The F-1 STEM optional practical training (OPT) extension will be expanded to 22 new degree fields, including economics and computer science, mathematical economics, data science, and data, business and financial analytics. STEM students in the J-1 exchange visitor program will be eligible for up to 36 months of OPT, increased from 18 months. New USCIS policy guidance addresses the eligibility of workers in STEM fields for the O-1A extraordinary ability nonimmigrant category and for the National Interest Waiver (NIW) of permanent labor certification in the green card process. The new guidance also clarifies the eligibility of entrepreneurs for the NIW.
A closer look
Today, the White House unveiled several policy expansions and clarifications to help attract and retain foreign nationals working in science, technology, engineering, and mathematics (STEM) fields in the United States. The new initiatives affect F-1 and J-1 students in STEM academic fields, as well as STEM workers seeking the O-1 extraordinary ability nonimmigrant classification and permanent residence under the National Interest Waiver (NIW) program.
F-1 STEM OPT program expanded to new fields of study
The F-1 STEM optional practical training (OPT) extension program – which allows F-1 students with a qualifying STEM degree to hold OPT work authorization for up to 36 months – will be expanded to include 22 new degree fields. A new process will allow interested parties to nominate other degree fields for inclusion in or deletion from the STEM OPT program.
The newly designated fields of study are Bioenergy; Forestry, General; Forest Resources Production and Management; Human Centered Technology Design; Cloud Computing; Anthrozoology; Climate Science; Earth Systems Science; Economics and Computer Science; Environmental Geosciences; Geobiology; Geography and Environmental Studies; Mathematical Economics; Mathematics and Atmospheric/Oceanic Science; Data Science, General; Data Analytics, General; Business Analytics; Data Visualization; Financial Analytics; Data Analytics, Other; Industrial and Organizational Psychology; Social Sciences, Research Methodology and Quantitative Methods. These fields have been added to the Department of Homeland Security’s full list of designated STEM degrees. A Federal Register notice announcing the new fields was published and takes effect today.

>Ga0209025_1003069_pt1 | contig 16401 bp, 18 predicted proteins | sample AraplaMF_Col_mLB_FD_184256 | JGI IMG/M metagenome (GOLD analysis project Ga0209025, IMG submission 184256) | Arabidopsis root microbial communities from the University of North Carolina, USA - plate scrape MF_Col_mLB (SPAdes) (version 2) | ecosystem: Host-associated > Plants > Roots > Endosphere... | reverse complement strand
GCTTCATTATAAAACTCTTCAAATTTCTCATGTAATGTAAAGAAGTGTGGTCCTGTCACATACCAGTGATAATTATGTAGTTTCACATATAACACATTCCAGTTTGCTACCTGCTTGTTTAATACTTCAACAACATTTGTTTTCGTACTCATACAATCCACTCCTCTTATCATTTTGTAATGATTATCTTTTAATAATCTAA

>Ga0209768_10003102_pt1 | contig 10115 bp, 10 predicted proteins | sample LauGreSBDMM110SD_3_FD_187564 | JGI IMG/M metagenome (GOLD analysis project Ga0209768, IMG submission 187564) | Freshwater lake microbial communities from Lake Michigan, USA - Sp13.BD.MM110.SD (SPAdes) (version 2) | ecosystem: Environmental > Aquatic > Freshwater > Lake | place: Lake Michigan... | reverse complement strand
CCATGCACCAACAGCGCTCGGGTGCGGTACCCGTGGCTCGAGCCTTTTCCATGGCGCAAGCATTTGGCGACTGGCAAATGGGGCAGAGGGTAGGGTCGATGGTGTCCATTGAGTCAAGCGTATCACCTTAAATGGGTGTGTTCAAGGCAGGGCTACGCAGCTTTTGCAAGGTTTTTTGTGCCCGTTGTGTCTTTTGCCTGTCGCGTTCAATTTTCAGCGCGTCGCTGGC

New guidance on STEM eligibility for the O-1 classification and National Interest Waivers
New USCIS guidance addresses O-1A eligibility for Ph.D. graduates in STEM fields, and illustrates how O-1A evidentiary criteria should be applied to foreign nationals working in STEM fields. The guidance is intended to emphasize nonimmigrant options for foreign STEM workers beyond the H-1B category.
New policies also instruct agency adjudicators in determining whether a foreign national pursuing employment-based permanent residence is eligible for a discretionary waiver of the job offer and labor certification requirements in the U.S. national interest. The new policies are intended to make the National Interest Waiver more broadly available to foreign nationals with STEM backgrounds who are pursuing endeavors that benefit the United States, including entrepreneurial ventures.
Initiatives for STEM J-1 exchange visitors
New State Department guidance will allow J-1 undergraduate and pre-doctoral students in STEM fields (and those who have recently completed such studies) to obtain up to 36 months of optional practical training, up from a maximum of 18 months. This new initiative will run for the 2021-2022 and 2022-2023 academic years for exchange students who meet the academic training requirements. Exchange program sponsors may request STEM-related academic training for up to 36 months for eligible students and recent graduates who seek to commence academic training no later than 30 days after completion of their STEM-related studies. The State Department will also launch an “Early Career STEM Research Initiative,” to facilitate J-1 exchange visitors coming to the United States to engage in STEM research through research, training or educational exchange visitor programs with host organizations, including businesses.